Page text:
On July 9, Confederate troops, under the command of General John McCausland, forded the Monocacy River at the Arcadia ford (Worthington/McKinney ford), just downstream from the covered bridge over the Georgetown Pike and on the north edge of the present-day landscape boundary. Once over the river, their march uphill was obstructed by fences and fields full of recently harvested stacks of grain. Union soldiers also lay waiting in their path, relatively well protected by the fence line that ran along the boundary between the Worthington and Thomas farms. The combatants roiled the fields on either side of this line, moving back and forth between the main house at Worthington and the Thomas house in their effort to seize control of the Georgetown Turnpike.

Although considered a Union loss, the Battle of Monocacy proved a valuable defensive effort. Heavy Confederate casualties, a 24-hour delay in the march to Washington, and exhaustion of Southern troops prevented General Early from advancing on the capital city.

Meanwhile, the Worthington family, residing in the house at the time, hid in the basement as the conflict engulfed their home and fields. The house and property were severely damaged during the fighting. Fallen soldiers from both sides were temporarily buried on the property, and the Worthington House was used as a field hospital.

A man in a hat stands beside a horse, in front of a two-story brick building
A tenant farmer and his horse, ca. 1935. There was no central heat or indoor plumbing except for one pipe to bring water into the kitchen from the cistern (seen in photo to right of farmer's back).


Following the Civil War, the family rebuilt, replaced fences, and resumed planting. The property eventually regained its pre-war agricultural prosperity. However, John Worthington stopped farming by the 1890s and the house became a boardinghouse. After John Worthington died in 1905, his sons Glenn and Clarke became owners of the property, and the farm and house were rented to tenant farmers. A dairy barn was built in the 1900s, coinciding with the general trend in the region of converting to dairy farming.

The Post War Landscape and Preservation Efforts

In 1928, the Monocacy Battlefield Memorial Association - which included Glenn Worthington, who was six at the time of the battle - lobbied Congress for legislation to make the battlefield a national park. In 1934, Congress authorized the creation of Monocacy National Military Park (renamed Monocacy National Battlefield in 1976). In 1953, the Worthington family sold their farm to Jenkins Brother, Inc., a corporate farming operation. The laborers who worked for the company, mostly migrant farm workers, lived in the Worthington House during the months they cultivated the surrounding crops.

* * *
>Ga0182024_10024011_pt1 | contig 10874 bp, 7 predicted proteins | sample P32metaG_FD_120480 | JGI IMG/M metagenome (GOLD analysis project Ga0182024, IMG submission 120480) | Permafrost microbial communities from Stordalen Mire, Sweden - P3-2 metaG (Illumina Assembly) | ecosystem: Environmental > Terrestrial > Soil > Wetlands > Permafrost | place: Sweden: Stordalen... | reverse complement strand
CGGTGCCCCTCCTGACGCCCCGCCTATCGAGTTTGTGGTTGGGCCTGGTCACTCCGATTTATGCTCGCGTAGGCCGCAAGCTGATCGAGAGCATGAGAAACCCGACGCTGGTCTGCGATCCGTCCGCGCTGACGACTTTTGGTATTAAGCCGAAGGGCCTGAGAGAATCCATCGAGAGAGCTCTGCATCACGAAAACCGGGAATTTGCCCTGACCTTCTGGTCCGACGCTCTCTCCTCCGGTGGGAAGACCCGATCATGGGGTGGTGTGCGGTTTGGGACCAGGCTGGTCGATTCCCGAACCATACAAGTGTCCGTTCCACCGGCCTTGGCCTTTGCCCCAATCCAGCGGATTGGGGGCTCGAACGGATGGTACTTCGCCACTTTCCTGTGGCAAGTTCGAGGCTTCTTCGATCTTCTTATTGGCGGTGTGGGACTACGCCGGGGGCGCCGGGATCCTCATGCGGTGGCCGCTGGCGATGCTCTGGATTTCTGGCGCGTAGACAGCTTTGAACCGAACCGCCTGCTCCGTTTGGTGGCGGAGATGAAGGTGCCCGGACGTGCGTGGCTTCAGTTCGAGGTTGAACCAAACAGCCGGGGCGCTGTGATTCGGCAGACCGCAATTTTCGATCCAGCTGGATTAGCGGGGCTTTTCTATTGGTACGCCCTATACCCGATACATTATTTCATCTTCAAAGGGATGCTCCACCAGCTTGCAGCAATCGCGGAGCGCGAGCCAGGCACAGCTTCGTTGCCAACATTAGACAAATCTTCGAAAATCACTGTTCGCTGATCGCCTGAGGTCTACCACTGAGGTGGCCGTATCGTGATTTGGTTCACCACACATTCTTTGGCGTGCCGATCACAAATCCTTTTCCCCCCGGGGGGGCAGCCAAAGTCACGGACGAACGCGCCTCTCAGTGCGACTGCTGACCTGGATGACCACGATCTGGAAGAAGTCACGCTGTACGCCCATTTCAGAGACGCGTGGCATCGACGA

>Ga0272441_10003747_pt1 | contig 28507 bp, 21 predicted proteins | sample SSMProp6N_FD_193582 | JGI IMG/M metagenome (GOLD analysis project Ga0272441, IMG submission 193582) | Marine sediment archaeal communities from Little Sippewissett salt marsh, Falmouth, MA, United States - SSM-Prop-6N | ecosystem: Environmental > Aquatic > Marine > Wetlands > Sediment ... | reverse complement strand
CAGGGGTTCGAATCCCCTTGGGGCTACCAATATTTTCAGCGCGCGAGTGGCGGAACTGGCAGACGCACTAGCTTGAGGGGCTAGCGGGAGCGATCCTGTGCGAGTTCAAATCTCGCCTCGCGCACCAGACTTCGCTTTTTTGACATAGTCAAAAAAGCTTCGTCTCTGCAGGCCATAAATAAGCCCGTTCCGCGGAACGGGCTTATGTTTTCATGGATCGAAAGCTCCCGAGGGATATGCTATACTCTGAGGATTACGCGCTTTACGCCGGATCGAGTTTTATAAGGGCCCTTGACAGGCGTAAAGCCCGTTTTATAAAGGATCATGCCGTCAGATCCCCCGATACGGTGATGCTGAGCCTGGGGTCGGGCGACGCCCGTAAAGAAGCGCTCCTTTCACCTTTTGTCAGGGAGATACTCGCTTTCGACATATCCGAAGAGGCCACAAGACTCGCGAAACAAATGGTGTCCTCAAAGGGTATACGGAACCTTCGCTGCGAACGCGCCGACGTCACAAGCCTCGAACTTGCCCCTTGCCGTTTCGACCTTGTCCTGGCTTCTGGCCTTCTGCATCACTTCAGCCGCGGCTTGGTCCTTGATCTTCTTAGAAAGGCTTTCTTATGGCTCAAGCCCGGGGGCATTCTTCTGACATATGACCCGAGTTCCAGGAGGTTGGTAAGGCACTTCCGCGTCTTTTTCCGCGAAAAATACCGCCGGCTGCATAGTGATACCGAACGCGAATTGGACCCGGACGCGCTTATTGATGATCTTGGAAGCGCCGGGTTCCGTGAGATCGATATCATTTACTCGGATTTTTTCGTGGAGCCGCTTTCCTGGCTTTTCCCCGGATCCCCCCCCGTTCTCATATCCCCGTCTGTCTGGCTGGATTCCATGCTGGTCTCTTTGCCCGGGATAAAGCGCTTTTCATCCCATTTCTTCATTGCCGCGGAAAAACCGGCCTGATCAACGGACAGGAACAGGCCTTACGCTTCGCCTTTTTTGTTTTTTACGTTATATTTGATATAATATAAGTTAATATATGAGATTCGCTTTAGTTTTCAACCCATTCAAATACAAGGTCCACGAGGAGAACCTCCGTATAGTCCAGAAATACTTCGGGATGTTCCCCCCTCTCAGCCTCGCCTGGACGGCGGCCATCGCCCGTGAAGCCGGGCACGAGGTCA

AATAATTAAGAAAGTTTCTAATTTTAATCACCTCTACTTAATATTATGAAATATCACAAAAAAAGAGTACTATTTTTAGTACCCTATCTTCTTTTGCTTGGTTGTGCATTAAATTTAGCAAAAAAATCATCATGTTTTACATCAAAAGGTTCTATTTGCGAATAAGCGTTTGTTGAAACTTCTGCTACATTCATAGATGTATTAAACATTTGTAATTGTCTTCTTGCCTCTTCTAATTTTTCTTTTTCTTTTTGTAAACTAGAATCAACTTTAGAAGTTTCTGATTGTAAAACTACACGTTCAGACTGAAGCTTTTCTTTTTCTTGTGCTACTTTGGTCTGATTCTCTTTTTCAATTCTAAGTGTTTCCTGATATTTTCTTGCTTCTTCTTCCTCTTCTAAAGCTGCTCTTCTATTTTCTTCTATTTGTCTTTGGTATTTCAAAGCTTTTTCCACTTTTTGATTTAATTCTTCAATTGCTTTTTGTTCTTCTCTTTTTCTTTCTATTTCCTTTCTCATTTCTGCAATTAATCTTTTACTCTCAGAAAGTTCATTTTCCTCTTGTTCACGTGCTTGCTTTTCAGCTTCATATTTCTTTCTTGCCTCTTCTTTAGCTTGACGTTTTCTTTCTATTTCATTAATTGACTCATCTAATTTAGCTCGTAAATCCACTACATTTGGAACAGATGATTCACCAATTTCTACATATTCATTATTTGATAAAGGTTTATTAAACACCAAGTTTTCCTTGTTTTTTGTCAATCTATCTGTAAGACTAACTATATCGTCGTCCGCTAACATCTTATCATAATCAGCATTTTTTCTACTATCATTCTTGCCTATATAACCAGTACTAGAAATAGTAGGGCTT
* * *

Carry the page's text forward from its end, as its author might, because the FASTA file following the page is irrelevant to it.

The house fell into disrepair, the outbuildings were abandoned and allowed to deteriorate, and the band of trees along the field lines and river expanded. Additional woody growth filled in the rectangular-shaped area that formerly contained a garden and orchard located just south of the house. The addition of an interstate in the 1950s, separating Worthington Farm from the adjacent Thomas Farm, also impacted the character of the property.

When the Worthington Farm property was purchased by the National Park Service in 1982, the NPS stabilized the main house and cleared the area around the house of trees. Aside from the area affected by the interstate and the area immediately surrounding the house, the farm’s historic field patterns and spatial relationships remained largely intact.
2013 Site Plan map of Worthington Farm shows
Worthington Farm (Clifton) 2013 Existing Conditions Site Plan in the Cultural Landscape Inventory.


Landscape Description

The northern and western boundaries of the Worthington Farm cultural landscape are formed by a curve in the Monocacy River, and the crest of Brooks Hill marks the eastern boundary. The Worthington House is the only remaining building on the 280-acre property that dates to the time of the Battle of Monocacy. The Worthington Farm main house, dating from the early 1850s, is enhanced by fine interior painted decoration that is attributed to Constantine Brumidi, renowned as the creator of the U.S. Capital frescoes. In the 1700s, a number of river crossings were established at low places on the banks of the Monocacy River. Road traces that may be related to these fords are still evident.

Fencing on the Worthington property delineated areas around the clusters of structures at the center of the farm and along certain fields. These included post-and six-rail, picket, and paling fences, as well as living fences and hedgerows, as indicated by the mature Osage orange trees that line a road trace and delineate the rectangular area that contained the kitchen garden.

A pair of White Oaks (Quercus alba) are located on the south side of a historic fence line at the northwest base of Brooks Hill. They stand on either side of what was presumably a path that once led to a small, two-room dwelling house, of which only the stone foundation remains. Given their placement, the trees may have been intentionally planted in the 1800s and may be associated with the history of Worthington Farm's African American community.

The character and features of the Worthington Farm cultural landscape continue to provide an opportunity for visitors to interpret this site’s role in the park’s titular Civil War battle and its aftermath, as well as the agricultural history of this part of the Monocacy River.


1. Paula Stoner Reed, Monocacy National Battlefield: Cultural Resources Study (Hagerstown: National Park Service, 1999), 28.

Quick Facts

  • Cultural Landscape Type: Vernacular
  • National Register Level of Significance: National
  • National Register Significance Criteria: A, C
  • Period of Significance: 1724 - 1864

Monocacy National Battlefield

Last updated: October 15, 2021